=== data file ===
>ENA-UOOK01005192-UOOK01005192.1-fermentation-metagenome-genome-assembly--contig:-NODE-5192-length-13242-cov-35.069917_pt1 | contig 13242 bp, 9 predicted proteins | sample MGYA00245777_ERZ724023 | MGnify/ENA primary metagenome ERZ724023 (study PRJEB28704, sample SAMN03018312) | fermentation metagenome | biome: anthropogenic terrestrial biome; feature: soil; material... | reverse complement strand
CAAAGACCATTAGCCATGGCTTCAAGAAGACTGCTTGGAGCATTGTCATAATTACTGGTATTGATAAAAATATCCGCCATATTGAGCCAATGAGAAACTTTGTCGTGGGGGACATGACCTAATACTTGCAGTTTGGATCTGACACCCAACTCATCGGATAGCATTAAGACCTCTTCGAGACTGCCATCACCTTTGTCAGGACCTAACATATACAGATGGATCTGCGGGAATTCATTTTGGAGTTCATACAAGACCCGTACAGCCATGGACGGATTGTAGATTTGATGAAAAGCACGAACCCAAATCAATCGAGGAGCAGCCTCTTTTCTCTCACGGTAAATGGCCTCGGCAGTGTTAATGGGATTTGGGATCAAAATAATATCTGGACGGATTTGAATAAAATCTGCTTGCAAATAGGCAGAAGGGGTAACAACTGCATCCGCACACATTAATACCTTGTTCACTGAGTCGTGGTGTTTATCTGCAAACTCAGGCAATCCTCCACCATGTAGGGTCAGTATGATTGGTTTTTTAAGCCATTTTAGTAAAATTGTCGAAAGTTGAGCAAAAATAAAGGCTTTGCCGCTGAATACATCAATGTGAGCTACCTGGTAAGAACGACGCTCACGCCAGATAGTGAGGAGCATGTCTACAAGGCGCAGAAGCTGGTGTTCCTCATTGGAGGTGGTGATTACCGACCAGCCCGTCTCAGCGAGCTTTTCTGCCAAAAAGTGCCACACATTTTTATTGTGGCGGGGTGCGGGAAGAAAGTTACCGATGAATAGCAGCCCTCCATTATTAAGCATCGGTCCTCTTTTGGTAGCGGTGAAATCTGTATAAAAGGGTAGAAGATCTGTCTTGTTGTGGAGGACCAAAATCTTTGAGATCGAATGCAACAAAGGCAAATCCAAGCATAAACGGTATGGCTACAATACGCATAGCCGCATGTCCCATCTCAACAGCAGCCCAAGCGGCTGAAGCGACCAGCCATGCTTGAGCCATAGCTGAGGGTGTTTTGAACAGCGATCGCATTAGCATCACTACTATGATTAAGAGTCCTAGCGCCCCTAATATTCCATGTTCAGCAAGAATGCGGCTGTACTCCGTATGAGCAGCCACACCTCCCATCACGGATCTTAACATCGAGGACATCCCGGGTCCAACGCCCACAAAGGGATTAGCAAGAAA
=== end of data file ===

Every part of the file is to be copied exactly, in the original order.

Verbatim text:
>ENA-UOOK01005192-UOOK01005192.1-fermentation-metagenome-genome-assembly--contig:-NODE-5192-length-13242-cov-35.069917_pt1 | contig 13242 bp, 9 predicted proteins | sample MGYA00245777_ERZ724023 | MGnify/ENA primary metagenome ERZ724023 (study PRJEB28704, sample SAMN03018312) | fermentation metagenome | biome: anthropogenic terrestrial biome; feature: soil; material... | reverse complement strand
CAAAGACCATTAGCCATGGCTTCAAGAAGACTGCTTGGAGCATTGTCATAATTACTGGTATTGATAAAAATATCCGCCATATTGAGCCAATGAGAAACTTTGTCGTGGGGGACATGACCTAATACTTGCAGTTTGGATCTGACACCCAACTCATCGGATAGCATTAAGACCTCTTCGAGACTGCCATCACCTTTGTCAGGACCTAACATATACAGATGGATCTGCGGGAATTCATTTTGGAGTTCATACAAGACCCGTACAGCCATGGACGGATTGTAGATTTGATGAAAAGCACGAACCCAAATCAATCGAGGAGCAGCCTCTTTTCTCTCACGGTAAATGGCCTCGGCAGTGTTAATGGGATTTGGGATCAAAATAATATCTGGACGGATTTGAATAAAATCTGCTTGCAAATAGGCAGAAGGGGTAACAACTGCATCCGCACACATTAATACCTTGTTCACTGAGTCGTGGTGTTTATCTGCAAACTCAGGCAATCCTCCACCATGTAGGGTCAGTATGATTGGTTTTTTAAGCCATTTTAGTAAAATTGTCGAAAGTTGAGCAAAAATAAAGGCTTTGCCGCTGAATACATCAATGTGAGCTACCTGGTAAGAACGACGCTCACGCCAGATAGTGAGGAGCATGTCTACAAGGCGCAGAAGCTGGTGTTCCTCATTGGAGGTGGTGATTACCGACCAGCCCGTCTCAGCGAGCTTTTCTGCCAAAAAGTGCCACACATTTTTATTGTGGCGGGGTGCGGGAAGAAAGTTACCGATGAATAGCAGCCCTCCATTATTAAGCATCGGTCCTCTTTTGGTAGCGGTGAAATCTGTATAAAAGGGTAGAAGATCTGTCTTGTTGTGGAGGACCAAAATCTTTGAGATCGAATGCAACAAAGGCAAATCCAAGCATAAACGGTATGGCTACAATACGCATAGCCGCATGTCCCATCTCAACAGCAGCCCAAGCGGCTGAAGCGACCAGCCATGCTTGAGCCATAGCTGAGGGTGTTTTGAACAGCGATCGCATTAGCATCACTACTATGATTAAGAGTCCTAGCGCCCCTAATATTCCATGTTCAGCAAGAATGCGGCTGTACTCCGTATGAGCAGCCACACCTCCCATCACGGATCTTAACATCGAGGACATCCCGGGTCCAACGCCCACAAAGGGATTAGCAAGAAA